'The Guide' also boasted of the musical, smoking and dining salons, "amusements organised by an on-board Amusement Committee, cricket tournaments with "a netting being hung to catch the balls. Once a week every passenger was allowed access to his "heavy luggage in the hold to get a change of clothing ("ladies will find dressing gowns ''''''' very convenient in the tropics).
I finally left Australia in 1996 (by plane), with my dream of the sea voyage to Europe still unfulfilled.
Re-engineering the dream
When at the end of 2012 I learned about the company Project Orient Ltd and its intention to restart passenger sea traffic between the UK and Australia as early as in 2016, my first reaction was disbelief.
"Why now, nearly 40 years after the services were terminated? was the question I asked Asif Mashhadi, the company's CEO.
"The timing could not be better, he said. "More than 700,000 people now travel between the UK and Australia each year, and our market research shows that an ever-increasing number of them are enquiring about a no-fly option. On top of that, more than 20,000 UK citizens retire to Australia annually. Not in a huge hurry to reach their destination, most of them would still be eager to turn the trip into the journey of their lifetime, and we can make sure they won't be disappointed.
"But will they be able to afford it? I asked.
"Our prices will start from under £3,000 - inexpensive by most of the cruising standards. Besides, it will be possible to join the ship in one of the ports of call and do only a half or a quarter of the overall 26-day-long voyage which will reduce the price even further.
"But how are the passengers going to fill their 20-odd days of enforced idleness - a luxury by modern standards that can easily turn into a curse, if there's nothing to do? I enquired.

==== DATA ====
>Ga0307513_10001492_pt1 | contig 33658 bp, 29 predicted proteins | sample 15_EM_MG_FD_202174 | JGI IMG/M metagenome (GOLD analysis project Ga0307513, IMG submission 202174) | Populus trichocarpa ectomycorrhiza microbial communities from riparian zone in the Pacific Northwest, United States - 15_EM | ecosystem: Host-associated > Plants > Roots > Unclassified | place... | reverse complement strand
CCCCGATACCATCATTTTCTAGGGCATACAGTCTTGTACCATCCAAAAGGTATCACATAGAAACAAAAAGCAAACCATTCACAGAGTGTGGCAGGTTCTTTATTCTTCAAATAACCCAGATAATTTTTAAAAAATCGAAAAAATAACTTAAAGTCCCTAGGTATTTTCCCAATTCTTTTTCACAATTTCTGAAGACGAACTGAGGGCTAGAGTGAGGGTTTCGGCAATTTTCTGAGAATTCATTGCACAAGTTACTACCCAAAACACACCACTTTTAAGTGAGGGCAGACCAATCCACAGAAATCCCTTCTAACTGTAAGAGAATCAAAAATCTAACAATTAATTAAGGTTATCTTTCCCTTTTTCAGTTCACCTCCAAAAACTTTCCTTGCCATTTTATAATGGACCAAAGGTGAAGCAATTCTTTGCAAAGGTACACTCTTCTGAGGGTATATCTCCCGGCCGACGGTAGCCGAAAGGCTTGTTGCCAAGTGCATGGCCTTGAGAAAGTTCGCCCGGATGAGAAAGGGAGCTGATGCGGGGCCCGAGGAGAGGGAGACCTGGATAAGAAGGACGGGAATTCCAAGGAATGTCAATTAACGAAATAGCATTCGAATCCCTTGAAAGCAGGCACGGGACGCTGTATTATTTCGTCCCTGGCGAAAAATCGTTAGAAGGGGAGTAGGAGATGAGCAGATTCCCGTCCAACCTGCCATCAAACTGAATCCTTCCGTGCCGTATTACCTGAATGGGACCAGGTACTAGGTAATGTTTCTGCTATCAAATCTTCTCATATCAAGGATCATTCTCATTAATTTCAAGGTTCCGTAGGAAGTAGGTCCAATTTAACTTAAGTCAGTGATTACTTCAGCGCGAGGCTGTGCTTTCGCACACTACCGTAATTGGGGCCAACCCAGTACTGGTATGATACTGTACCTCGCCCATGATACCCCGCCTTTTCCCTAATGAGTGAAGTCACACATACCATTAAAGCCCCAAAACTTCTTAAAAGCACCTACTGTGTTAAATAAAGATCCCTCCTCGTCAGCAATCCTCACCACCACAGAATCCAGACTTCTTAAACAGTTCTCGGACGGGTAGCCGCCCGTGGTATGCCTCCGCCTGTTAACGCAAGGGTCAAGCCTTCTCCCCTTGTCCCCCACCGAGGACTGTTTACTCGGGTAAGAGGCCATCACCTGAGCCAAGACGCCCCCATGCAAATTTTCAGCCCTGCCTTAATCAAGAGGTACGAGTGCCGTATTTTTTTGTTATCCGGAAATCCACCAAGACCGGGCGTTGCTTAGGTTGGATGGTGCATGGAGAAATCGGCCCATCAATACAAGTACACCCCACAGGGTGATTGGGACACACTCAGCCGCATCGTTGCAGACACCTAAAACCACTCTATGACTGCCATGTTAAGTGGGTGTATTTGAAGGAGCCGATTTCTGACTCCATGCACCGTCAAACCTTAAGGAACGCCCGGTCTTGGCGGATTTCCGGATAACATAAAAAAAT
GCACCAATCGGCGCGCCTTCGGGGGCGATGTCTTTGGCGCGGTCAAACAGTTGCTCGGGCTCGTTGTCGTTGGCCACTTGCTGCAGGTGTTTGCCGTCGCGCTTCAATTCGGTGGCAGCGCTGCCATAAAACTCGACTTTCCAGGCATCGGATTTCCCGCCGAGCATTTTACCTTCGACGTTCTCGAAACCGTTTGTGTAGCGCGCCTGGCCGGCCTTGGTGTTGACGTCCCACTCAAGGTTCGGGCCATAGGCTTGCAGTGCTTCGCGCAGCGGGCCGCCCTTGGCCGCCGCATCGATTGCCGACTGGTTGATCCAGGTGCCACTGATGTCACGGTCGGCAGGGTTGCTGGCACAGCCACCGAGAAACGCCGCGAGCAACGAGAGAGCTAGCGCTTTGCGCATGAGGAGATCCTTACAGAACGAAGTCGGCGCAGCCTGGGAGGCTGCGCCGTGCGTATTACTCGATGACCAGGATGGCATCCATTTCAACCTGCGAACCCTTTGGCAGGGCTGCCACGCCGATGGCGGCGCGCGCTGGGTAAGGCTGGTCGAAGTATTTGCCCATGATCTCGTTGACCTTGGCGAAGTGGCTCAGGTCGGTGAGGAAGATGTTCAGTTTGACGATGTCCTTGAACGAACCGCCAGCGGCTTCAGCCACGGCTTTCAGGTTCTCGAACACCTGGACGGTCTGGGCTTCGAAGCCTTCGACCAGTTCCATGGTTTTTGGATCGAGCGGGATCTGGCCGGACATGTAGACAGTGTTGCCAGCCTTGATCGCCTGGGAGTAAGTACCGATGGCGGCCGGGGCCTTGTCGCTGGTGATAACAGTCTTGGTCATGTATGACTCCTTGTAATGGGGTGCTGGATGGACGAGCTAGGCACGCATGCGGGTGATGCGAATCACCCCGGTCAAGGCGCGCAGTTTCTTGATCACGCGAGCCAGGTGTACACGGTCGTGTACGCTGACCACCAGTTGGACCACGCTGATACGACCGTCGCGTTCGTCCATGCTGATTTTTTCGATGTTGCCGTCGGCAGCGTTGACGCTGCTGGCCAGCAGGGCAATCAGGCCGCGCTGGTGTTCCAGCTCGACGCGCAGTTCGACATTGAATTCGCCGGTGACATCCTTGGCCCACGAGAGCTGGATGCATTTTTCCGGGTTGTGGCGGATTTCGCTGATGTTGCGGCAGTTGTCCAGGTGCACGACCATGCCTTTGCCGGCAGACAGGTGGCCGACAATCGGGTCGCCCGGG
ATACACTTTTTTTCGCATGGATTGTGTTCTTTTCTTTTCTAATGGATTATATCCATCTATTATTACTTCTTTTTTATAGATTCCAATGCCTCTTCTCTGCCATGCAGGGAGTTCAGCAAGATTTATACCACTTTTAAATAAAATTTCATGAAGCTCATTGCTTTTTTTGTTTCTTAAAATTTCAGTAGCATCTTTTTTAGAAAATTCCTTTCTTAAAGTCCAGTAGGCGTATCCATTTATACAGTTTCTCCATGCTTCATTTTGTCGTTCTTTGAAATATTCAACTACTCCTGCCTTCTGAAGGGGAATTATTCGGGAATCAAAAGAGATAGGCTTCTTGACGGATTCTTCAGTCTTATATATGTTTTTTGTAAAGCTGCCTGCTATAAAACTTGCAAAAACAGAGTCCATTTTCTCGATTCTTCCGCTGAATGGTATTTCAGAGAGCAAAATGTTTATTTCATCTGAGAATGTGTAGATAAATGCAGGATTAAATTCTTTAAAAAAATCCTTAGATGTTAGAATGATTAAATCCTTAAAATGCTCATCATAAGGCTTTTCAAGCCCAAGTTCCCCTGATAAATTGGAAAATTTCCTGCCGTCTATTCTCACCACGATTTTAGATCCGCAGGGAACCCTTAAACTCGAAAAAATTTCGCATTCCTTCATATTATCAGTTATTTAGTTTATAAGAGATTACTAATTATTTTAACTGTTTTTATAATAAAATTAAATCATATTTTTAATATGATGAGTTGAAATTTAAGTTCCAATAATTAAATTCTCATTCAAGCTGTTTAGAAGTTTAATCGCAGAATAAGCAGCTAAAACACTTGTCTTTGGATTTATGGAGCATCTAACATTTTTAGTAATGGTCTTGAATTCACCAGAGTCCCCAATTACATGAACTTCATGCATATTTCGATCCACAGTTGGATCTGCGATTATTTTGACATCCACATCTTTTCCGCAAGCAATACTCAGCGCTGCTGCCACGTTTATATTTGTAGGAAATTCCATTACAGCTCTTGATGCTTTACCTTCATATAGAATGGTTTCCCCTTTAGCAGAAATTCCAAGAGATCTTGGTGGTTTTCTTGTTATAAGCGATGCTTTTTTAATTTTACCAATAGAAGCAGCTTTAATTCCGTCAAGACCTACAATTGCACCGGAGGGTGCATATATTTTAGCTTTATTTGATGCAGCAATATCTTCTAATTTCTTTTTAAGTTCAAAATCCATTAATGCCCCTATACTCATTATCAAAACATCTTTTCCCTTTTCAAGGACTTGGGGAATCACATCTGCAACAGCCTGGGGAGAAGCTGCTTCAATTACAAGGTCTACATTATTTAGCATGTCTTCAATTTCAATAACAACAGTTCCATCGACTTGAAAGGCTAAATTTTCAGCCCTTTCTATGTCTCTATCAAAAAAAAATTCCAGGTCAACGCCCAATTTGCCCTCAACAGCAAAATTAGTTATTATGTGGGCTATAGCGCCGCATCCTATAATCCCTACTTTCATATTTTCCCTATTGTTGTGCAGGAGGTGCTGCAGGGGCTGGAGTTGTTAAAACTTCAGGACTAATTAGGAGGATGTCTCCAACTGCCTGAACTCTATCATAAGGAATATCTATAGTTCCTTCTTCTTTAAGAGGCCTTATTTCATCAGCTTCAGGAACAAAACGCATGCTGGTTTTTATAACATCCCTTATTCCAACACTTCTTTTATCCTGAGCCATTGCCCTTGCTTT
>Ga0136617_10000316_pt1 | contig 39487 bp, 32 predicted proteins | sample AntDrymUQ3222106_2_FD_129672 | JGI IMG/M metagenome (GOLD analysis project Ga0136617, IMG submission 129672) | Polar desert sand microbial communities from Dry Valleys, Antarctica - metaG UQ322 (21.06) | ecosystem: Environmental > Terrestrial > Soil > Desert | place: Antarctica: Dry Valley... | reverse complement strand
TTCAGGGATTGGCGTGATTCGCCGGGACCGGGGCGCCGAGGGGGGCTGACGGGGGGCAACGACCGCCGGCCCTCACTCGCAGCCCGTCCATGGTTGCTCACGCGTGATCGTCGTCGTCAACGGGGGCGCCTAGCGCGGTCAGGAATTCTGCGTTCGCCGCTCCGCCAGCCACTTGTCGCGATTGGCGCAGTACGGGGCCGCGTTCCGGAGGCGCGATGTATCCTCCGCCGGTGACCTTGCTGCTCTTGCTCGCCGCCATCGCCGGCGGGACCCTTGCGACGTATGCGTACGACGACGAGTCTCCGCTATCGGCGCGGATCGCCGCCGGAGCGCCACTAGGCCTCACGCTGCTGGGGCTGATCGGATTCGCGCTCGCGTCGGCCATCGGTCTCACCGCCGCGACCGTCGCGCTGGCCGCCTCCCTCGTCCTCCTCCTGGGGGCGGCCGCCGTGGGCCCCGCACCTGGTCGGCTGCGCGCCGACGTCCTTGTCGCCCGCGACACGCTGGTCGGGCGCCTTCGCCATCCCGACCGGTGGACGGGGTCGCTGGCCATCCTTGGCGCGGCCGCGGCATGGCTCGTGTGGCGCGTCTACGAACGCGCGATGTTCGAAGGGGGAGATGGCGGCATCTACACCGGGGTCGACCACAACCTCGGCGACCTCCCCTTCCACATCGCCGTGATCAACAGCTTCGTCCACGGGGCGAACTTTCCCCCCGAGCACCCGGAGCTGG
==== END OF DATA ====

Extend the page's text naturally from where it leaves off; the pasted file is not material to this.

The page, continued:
"Our on-board entertainment will be varied and educational, but - taking into account the age and disposition of our potential passengers - quieter and not as in-your-face as on some large cruise ships.
Mashhadi continues: "Passengers will be able to learn a foreign language, to do a cookery course, master a musical instrument, or learn about the planets during a night-time star-gazing session in the tropics - in short, something they wanted to do all their lives but never found time for... Alongside, of course, the traditional bon-voyage parties, Captain's cocktails after each port of call and five-star dining.
The company's plan is that two specially commissioned and designed ships will depart simultaneously from Southampton and Sydney and will cover the distance of 12,000 miles in 24-26 days, with possible short stops at Naples, Suez, Muscat (Oman), Bombay, Singapore, Perth and Melbourne.
How real is the Project?
"Our ships will be different, says Larry Sylvestre, the project's technical director, an experienced naval engineer and ship design expert. "Modern cruise companies normally build a hotel with a ship around it. We will build a ship first, then add a hotel to it.